The goal of the project is to develop an intelligent framework to construct adaptive parametric reduced order model (PROM) database for aeroservoelastic (ASE) analysis and aerostructural control. Leveraging on significant advancements by the proposing team in prior research, this Phase I effort will initiate a new frontier of ‘engineering intelligence’ to further ASE ROM development, including several emerging techniques: genetic algorithm optimization-guided ROMs, data-driven ROM for nonlinear aeroelasticity and gust response analysis, online determination of critical flight conditions and in-situ PROM database development while modeling, CFD computation, and ROM are in progress. A modular software framework will be established for automated PROM generation and optimization, consistent state enforcement, adaptive parameter space sampling, and database population. The feasibility of the proposed technology will be demonstrated for ASE problems of NASA interest (e.g., High-speed ASE, X-56A MUTT, etc.). The Phase II effort will focus on: (1) PROM engine optimization in terms of execution efficiency, robustness, and autonomy; and (2) direct integration of the ‘intelligent’ environment into NASA workflow; and process automation of modeling, simulation, and control synthesis for technology insertion and transition; and (3) extensive software validation and demonstration for ASE and flight control analysis of realistic aircrafts of current NASA interest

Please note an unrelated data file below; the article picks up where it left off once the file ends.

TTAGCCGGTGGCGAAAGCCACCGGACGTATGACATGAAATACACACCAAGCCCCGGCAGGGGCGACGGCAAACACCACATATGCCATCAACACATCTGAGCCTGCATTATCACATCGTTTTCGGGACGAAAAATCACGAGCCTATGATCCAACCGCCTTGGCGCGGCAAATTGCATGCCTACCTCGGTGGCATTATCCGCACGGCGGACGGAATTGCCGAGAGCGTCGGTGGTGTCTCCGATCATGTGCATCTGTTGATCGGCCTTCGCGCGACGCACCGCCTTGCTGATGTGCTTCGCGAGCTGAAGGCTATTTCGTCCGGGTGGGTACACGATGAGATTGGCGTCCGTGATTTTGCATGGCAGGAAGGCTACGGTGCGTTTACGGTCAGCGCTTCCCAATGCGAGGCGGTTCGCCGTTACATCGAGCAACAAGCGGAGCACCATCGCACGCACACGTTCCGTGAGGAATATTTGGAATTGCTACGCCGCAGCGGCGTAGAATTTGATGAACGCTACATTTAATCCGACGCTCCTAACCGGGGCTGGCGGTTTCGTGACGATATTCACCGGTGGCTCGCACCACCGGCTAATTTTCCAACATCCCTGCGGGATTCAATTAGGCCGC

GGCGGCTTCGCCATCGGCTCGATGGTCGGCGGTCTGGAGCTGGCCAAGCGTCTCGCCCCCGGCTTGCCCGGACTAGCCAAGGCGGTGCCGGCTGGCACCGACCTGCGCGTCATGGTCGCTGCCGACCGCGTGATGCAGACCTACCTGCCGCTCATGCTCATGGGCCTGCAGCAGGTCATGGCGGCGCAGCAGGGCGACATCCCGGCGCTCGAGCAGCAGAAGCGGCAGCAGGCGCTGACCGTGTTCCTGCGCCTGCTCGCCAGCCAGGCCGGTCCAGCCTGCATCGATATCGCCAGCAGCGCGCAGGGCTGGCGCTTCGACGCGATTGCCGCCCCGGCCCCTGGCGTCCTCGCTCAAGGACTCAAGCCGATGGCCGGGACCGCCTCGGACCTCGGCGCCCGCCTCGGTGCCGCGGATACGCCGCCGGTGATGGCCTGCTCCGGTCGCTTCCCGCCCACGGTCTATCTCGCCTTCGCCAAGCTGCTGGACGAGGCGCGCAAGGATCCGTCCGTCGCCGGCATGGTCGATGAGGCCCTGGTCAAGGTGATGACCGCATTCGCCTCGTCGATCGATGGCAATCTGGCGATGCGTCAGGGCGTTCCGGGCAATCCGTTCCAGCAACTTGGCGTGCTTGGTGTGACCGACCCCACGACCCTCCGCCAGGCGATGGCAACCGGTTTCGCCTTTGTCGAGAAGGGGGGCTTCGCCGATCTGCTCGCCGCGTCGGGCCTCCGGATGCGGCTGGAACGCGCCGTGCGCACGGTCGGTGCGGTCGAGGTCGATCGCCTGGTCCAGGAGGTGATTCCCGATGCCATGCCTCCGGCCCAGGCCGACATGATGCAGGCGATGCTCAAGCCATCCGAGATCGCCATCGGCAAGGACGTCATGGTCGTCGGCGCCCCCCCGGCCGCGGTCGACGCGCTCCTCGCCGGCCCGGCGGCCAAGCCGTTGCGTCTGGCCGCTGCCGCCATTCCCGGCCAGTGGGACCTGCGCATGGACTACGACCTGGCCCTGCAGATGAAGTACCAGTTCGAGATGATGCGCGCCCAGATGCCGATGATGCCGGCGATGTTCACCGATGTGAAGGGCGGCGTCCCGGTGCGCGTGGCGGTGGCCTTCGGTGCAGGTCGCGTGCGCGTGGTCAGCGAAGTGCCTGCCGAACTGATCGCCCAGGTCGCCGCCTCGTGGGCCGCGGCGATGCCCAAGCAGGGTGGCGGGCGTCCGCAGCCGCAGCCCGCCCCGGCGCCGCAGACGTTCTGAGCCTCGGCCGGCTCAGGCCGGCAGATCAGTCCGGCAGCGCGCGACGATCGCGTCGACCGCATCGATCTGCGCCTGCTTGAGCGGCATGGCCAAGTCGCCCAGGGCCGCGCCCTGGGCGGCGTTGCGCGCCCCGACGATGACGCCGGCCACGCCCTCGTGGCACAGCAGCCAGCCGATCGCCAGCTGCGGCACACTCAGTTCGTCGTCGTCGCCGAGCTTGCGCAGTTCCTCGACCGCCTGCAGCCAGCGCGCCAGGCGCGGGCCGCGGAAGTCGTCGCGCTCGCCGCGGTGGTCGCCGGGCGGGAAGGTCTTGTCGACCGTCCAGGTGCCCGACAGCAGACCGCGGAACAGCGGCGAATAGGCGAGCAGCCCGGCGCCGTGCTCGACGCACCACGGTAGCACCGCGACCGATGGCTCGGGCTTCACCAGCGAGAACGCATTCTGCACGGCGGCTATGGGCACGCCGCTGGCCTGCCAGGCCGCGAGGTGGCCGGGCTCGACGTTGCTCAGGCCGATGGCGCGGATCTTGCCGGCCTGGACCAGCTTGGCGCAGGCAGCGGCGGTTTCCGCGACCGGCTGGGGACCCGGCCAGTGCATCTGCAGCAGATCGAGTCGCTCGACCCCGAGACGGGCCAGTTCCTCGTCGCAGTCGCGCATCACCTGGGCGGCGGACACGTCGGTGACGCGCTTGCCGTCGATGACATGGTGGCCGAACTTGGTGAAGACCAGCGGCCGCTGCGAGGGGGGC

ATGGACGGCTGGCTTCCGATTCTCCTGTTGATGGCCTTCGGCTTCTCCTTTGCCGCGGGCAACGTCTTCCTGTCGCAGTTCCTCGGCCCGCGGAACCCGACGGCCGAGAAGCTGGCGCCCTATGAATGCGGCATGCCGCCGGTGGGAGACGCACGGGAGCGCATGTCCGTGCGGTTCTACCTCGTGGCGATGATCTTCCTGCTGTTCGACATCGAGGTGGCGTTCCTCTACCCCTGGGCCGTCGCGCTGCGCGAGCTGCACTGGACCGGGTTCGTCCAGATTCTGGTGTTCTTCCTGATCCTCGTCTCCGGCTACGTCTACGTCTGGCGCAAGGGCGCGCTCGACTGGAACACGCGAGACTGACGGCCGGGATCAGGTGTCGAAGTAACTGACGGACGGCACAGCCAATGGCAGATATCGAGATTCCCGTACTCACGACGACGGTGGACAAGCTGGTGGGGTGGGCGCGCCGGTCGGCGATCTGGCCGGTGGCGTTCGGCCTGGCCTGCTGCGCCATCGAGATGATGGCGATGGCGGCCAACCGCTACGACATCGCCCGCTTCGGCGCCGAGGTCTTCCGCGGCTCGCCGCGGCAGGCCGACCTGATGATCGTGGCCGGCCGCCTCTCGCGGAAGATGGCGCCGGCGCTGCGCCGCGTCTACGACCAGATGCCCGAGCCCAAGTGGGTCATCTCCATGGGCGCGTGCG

The developed technology will enable NASA to (1) determine critical flight conditions and guide CFD/ASE computation and flight testing; (2) enable real-time ASE simulation and flight control synthesis, and (3) develop advanced aerostructural control strategies. It will markedly reduce development costs and cycles of aerospace vehicles. NASA projects like High Speed ASE, MUTT, and MADCAT will benefit from the technology.
The non-NASA applications are vast, and will focus on aerospace, aircraft, and watercraft engineering for fluid-structural interaction and fatigue analysis, real-time flow control and optimization, hardware-in-loop simulation, and others. The proposed development would provide a powerful tool to generate fast ROMs, which can be used for (1) fault diagnostics and optimized design; (2) design and planning of simulations and experiments, and (2) development of advanced control strategies.